Freezer Camp II

One Wednesday, Bossy the pig goes to the processor.  The other two went about a month or so ago.  I can tell you with conviction, that if we had no other reason for having a hobby farm, the produce and meat would be reason enough.  Oh my god is that bacon and ham amazing!

The first two went off first because they were no trouble to get on the trailer.  Bossy, having some issues with her hips, wanted nothing to do with getting loaded.  We figured that if we forced her on, the other two might try to come back off so we decided to keep Bossy Britches another month.  You could tell she was lonely being all by herself, but she thought it was the best thing ever to have all the food to herself!  As a result, she is easily 300 lbs.  To get an idea of how much meat that translates into just multiply by .68.  We got 350 lbs of meat from the other two.  If Bossy is 300 lbs then there is another 200 lbs on the way!  Good thing our neighbor wants a bunch!  The hams are HUGE and I could eat the sausage every day!

Now here’s the thing.  We bought them from a breeder, fed them nothing but expensive organic feed, apples, milk, bread, and whey protein, had them butchered by the shop the next town over and it worked out to about 5 buck a pound start to finish!  You can’t buy factory pork for that price!  This was boutique meat.  The finest of the fine and raised about 200 feet from where I am sitting.  Not only do we have chicken and pork for at least the next year and so do my neighbors in town, it has had no, Zero ZIP antibiotics, they weren’t raised in cement floored crates, they lived outside, the manure was used for compost and fertilizer not held in football sized lagoons, they lived a good life, and the meat is better than anything you have ever tasted!

So today the Freezer Camp Express got backed up into place so she could get used to it being there.  A couple of ranch gates I have were strung up to make chutes, and Wednesday morning off she’ll go.  We are so enthused by all of this we are considering raising and breeding our own. They are no more trouble than dogs (easier actually) and a whole lotta fun.  If a football team had a squad of these porkers on the front line they would not be disappointed.  Pigs is STOUT!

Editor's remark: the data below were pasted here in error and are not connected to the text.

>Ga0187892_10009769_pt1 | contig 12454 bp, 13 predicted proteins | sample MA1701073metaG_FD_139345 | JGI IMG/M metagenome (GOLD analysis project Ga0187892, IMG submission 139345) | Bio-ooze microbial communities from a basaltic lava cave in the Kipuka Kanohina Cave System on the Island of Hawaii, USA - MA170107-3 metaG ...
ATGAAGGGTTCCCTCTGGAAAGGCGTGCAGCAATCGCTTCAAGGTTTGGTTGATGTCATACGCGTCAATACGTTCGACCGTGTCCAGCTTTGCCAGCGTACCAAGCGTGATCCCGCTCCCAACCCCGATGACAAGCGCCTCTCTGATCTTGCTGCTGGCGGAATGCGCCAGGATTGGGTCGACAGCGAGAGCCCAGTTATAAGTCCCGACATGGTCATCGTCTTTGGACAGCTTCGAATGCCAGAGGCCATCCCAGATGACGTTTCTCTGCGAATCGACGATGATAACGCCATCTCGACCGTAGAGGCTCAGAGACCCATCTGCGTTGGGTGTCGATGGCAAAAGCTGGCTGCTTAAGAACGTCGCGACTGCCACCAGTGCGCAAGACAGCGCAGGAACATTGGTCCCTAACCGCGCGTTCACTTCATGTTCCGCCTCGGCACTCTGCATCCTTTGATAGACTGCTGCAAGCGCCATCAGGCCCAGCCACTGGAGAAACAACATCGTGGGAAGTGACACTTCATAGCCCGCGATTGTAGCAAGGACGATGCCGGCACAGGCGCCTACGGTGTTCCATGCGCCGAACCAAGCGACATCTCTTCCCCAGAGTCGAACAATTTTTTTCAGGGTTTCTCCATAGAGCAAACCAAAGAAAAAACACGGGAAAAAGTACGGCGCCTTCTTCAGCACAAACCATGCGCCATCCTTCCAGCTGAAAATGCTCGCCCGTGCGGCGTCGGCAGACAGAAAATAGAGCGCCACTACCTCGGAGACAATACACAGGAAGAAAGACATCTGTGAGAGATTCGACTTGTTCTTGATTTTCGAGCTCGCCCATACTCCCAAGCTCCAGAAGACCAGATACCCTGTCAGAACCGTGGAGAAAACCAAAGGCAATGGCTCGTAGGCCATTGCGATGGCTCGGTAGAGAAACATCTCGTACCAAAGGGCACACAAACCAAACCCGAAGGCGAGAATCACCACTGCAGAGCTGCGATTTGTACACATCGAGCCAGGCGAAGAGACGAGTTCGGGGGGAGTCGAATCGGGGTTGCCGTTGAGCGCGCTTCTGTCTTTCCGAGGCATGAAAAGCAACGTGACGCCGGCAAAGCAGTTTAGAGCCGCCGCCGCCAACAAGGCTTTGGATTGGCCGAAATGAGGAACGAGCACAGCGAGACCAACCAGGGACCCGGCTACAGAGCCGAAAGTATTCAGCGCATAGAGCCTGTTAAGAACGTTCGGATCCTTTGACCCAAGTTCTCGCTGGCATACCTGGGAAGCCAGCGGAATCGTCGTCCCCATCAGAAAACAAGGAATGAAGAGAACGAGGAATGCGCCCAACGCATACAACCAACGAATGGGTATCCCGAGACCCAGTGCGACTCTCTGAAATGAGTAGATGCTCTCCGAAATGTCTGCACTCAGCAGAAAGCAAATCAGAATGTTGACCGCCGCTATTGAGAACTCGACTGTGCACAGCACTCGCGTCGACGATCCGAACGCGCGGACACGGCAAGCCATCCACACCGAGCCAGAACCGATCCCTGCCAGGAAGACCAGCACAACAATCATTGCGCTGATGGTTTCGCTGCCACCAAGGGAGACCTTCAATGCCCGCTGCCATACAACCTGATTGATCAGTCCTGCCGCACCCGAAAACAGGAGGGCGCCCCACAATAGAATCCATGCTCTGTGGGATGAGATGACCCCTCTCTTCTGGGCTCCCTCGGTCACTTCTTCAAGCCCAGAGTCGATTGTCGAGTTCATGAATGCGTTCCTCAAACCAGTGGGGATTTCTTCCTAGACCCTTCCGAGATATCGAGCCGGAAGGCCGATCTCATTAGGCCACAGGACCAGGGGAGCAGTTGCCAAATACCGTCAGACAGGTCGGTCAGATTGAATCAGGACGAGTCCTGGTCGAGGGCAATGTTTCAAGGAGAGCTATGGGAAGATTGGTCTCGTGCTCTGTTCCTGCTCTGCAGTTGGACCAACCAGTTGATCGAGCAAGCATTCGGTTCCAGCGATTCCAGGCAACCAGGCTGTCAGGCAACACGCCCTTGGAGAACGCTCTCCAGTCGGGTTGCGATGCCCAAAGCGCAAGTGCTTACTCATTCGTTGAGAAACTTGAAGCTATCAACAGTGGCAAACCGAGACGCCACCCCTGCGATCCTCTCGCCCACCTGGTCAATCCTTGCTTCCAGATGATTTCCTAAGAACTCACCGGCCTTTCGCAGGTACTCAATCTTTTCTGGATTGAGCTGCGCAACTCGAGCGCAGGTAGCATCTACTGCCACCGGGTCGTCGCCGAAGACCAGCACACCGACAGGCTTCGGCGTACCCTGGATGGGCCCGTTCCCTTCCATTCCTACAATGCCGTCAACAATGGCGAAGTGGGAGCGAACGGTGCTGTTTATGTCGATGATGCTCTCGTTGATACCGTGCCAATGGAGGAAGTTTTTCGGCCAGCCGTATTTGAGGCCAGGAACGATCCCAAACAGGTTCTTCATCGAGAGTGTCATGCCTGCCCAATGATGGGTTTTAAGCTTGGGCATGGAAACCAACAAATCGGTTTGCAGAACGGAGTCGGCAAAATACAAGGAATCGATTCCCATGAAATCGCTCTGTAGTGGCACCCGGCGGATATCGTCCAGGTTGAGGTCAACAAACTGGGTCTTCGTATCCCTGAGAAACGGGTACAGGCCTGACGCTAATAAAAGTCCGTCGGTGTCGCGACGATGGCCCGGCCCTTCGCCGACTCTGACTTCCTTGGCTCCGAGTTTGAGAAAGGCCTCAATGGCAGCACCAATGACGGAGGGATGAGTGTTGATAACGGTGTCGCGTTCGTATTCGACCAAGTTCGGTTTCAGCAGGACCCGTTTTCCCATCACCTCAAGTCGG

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A Little Homesteader Vacation

We have been building out this farm for 3 years.  Time off from work and farm construction has been virtually non-existent.  Also, while we have had our followers during all of these years behind the hammer and drills, we have never had a time where we could sit and just chat and swap stories about our successes, failures, and future developments with other hobby farmers.

A great friend of mine from archery, due to various reasons, found himself living in Michigan only about 90 minutes from where I grew up.  We used to talk everything archery and shoot a bunch together.  I hadn’t seen him in several years since his departure.  We hooked up via text and email about a year or so ago and were both absolutely stunned by what we found out.  We had both gone off, bought land, and proceeded to destroy ourselves physically by building farms!!  Ours grew out of gardening, and theirs grew out of dairy.  Understand this though – in all the years we had known each other we had NEVER talked about it.  I still find it uncanny that we have both made this leap to self-sufficiency and simple living!

Every year Mother Earth News magazine hosts their sustainability fairs in various places around the country.  It is a collection of booths of many subjects and products as well as seminars spaced throughout the weekend.  We saw how to build straw-bale houses, keep bees, winter gardening, making solar panels, rocket mass heaters, and many others.  Two of my heroes, Wes Jackson, a biologist and Joel Salatin – the guru of the small farm movement were also there.

Paul, his wife, son – in – law, Zina and I decided to meet at the fair in Topeka, Kansas.  We had an absolute riot!  We went to breakfast, out to dinner, hung out at lectures, wandered booths (I even got to meet a Facebook brother face to face for the first time and bought one of his hand made brooms!)  It was just the ticket!  It was a short weekend with two long drives at either end, but I wouldn’t have traded it for anything.  It has been so long where traveling didn’t mean having to visit family, or clients.  The astronomy star-parties are fun, but the total upheaval of one’s sleep schedule makes it not as relaxing as it could be.